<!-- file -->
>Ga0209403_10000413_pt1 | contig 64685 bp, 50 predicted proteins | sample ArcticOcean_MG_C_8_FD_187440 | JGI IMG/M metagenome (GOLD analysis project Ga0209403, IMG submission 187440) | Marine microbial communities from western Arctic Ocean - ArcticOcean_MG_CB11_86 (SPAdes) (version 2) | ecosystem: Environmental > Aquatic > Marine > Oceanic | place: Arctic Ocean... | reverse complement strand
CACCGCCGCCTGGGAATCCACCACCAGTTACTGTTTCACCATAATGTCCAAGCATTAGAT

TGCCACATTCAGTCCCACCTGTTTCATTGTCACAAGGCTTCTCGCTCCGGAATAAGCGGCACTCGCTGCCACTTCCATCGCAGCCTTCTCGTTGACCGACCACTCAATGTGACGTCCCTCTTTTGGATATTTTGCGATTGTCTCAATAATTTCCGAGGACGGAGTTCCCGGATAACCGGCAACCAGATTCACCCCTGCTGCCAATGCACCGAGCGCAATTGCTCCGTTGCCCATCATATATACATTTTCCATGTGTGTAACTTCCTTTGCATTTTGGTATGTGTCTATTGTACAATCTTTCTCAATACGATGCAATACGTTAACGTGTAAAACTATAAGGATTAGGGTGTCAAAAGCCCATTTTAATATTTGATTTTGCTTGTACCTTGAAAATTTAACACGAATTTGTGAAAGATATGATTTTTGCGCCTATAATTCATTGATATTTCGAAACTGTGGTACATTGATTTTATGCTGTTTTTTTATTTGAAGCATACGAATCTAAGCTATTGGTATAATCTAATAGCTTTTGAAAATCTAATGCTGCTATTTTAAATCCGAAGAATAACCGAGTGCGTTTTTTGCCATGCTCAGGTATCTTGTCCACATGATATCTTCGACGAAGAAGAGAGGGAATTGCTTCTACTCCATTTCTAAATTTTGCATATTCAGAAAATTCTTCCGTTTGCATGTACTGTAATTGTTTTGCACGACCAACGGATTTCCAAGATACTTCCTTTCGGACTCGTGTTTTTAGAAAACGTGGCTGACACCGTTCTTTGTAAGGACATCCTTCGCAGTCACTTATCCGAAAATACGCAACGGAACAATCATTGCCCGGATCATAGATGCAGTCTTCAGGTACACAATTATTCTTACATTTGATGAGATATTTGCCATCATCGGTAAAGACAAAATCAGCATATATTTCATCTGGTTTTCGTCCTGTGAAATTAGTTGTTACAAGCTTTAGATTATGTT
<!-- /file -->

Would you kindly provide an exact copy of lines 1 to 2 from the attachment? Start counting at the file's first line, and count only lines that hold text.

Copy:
>Ga0209403_10000413_pt1 | contig 64685 bp, 50 predicted proteins | sample ArcticOcean_MG_C_8_FD_187440 | JGI IMG/M metagenome (GOLD analysis project Ga0209403, IMG submission 187440) | Marine microbial communities from western Arctic Ocean - ArcticOcean_MG_CB11_86 (SPAdes) (version 2) | ecosystem: Environmental > Aquatic > Marine > Oceanic | place: Arctic Ocean... | reverse complement strand
CACCGCCGCCTGGGAATCCACCACCAGTTACTGTTTCACCATAATGTCCAAGCATTAGAT